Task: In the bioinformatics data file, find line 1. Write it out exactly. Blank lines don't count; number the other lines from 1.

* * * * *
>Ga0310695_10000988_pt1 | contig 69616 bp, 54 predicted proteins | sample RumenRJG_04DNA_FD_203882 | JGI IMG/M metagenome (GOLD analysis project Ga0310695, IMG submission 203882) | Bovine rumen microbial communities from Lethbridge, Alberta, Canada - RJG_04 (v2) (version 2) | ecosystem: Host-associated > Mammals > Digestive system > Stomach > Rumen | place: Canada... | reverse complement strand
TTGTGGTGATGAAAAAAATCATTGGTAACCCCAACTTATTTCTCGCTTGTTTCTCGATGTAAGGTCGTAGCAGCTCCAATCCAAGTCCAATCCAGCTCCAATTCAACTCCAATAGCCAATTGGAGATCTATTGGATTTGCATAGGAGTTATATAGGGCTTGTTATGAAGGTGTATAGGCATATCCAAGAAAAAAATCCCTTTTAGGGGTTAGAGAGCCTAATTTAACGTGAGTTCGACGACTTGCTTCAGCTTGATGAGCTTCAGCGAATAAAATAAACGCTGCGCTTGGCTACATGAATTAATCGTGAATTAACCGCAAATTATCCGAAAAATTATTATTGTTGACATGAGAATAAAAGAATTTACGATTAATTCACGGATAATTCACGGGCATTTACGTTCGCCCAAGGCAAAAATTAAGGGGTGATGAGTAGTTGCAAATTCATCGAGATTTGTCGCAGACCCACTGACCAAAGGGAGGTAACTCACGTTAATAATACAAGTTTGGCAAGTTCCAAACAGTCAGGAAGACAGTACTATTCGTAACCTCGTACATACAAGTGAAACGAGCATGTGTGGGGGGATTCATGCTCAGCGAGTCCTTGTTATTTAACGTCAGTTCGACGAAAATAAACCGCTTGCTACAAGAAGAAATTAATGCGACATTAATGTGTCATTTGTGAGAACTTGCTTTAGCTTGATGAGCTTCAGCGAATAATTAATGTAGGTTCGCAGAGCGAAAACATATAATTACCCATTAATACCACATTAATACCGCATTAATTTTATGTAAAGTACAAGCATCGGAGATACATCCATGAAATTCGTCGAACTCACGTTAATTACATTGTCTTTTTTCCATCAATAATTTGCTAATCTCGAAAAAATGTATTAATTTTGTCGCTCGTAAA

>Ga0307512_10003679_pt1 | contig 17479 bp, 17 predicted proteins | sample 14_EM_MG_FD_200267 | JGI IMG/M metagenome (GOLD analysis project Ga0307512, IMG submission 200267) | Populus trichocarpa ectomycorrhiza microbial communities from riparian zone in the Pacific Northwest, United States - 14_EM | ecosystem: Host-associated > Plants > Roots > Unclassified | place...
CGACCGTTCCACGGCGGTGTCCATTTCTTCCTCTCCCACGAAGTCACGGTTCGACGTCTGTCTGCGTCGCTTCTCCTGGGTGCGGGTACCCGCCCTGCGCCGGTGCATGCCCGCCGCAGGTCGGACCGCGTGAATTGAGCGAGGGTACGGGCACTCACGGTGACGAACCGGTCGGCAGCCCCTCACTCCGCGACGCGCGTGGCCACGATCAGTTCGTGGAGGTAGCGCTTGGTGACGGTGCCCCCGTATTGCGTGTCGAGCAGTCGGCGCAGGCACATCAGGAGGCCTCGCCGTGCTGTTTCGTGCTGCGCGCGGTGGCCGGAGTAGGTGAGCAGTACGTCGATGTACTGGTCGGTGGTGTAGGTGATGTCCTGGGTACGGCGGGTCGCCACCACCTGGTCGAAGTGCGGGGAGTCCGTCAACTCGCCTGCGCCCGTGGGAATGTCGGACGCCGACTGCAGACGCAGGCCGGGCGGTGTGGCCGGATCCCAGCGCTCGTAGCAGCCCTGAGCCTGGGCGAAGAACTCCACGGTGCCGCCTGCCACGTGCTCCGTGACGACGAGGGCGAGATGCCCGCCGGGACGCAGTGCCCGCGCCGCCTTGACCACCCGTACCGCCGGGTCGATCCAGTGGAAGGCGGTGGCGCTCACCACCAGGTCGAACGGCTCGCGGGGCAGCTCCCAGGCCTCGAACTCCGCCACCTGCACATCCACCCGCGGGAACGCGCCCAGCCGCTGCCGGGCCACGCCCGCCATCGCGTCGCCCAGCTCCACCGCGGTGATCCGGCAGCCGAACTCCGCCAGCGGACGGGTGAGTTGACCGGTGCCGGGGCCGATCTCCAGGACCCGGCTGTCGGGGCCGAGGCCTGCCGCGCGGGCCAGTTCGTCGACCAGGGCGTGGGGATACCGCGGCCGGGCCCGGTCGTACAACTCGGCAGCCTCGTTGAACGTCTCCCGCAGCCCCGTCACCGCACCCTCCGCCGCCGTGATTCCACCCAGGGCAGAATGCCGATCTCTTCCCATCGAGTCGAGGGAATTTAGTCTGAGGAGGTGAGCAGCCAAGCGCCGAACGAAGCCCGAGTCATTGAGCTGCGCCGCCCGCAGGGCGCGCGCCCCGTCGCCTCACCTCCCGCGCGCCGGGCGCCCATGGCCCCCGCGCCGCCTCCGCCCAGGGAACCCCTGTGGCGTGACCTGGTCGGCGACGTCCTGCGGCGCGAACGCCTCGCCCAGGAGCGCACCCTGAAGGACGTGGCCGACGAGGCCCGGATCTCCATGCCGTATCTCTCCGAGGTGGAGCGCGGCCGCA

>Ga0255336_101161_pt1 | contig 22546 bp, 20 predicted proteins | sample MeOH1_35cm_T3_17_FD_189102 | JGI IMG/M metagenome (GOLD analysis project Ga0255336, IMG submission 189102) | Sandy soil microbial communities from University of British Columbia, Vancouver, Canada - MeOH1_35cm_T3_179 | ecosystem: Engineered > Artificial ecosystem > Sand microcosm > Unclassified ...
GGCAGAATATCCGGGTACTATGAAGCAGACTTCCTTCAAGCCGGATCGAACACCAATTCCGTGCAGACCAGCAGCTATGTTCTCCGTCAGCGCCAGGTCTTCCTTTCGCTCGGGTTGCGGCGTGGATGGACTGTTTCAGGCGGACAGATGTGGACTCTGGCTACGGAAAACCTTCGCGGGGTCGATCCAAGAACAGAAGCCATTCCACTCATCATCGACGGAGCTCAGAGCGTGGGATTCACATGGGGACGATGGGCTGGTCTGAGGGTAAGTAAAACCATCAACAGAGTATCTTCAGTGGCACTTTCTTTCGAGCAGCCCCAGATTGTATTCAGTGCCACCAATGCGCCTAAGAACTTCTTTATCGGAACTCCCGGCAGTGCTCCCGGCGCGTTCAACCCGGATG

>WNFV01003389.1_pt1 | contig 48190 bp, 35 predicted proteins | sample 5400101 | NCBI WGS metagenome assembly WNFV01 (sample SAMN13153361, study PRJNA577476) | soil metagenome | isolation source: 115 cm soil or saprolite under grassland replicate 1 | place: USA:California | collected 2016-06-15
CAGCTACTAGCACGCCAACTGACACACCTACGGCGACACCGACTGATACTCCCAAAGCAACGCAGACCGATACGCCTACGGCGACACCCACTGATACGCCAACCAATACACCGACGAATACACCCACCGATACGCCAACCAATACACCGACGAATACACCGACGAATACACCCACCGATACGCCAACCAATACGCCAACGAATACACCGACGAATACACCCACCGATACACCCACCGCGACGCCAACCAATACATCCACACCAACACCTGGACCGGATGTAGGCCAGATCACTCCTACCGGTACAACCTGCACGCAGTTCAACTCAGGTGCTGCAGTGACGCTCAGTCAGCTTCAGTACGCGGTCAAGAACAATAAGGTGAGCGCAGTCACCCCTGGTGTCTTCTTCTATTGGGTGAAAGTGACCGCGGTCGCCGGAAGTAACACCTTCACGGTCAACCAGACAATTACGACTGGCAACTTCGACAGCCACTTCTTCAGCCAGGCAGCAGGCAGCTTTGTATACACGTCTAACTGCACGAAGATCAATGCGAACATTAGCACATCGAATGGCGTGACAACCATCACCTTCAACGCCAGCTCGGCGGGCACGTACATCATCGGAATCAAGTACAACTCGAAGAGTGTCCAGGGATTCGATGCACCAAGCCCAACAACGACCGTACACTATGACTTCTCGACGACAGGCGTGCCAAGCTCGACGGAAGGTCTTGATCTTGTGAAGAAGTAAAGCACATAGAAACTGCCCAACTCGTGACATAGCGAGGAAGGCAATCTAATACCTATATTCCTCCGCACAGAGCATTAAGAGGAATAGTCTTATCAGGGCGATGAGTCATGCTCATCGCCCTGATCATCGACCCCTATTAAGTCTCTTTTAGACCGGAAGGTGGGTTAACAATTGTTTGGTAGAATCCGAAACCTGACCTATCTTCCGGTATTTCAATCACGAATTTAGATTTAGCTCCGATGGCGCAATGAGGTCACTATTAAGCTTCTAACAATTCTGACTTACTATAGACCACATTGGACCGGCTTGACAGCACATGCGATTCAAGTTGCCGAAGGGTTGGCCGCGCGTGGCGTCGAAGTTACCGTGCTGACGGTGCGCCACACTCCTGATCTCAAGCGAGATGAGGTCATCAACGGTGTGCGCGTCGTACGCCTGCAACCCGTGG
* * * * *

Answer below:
>Ga0310695_10000988_pt1 | contig 69616 bp, 54 predicted proteins | sample RumenRJG_04DNA_FD_203882 | JGI IMG/M metagenome (GOLD analysis project Ga0310695, IMG submission 203882) | Bovine rumen microbial communities from Lethbridge, Alberta, Canada - RJG_04 (v2) (version 2) | ecosystem: Host-associated > Mammals > Digestive system > Stomach > Rumen | place: Canada... | reverse complement strand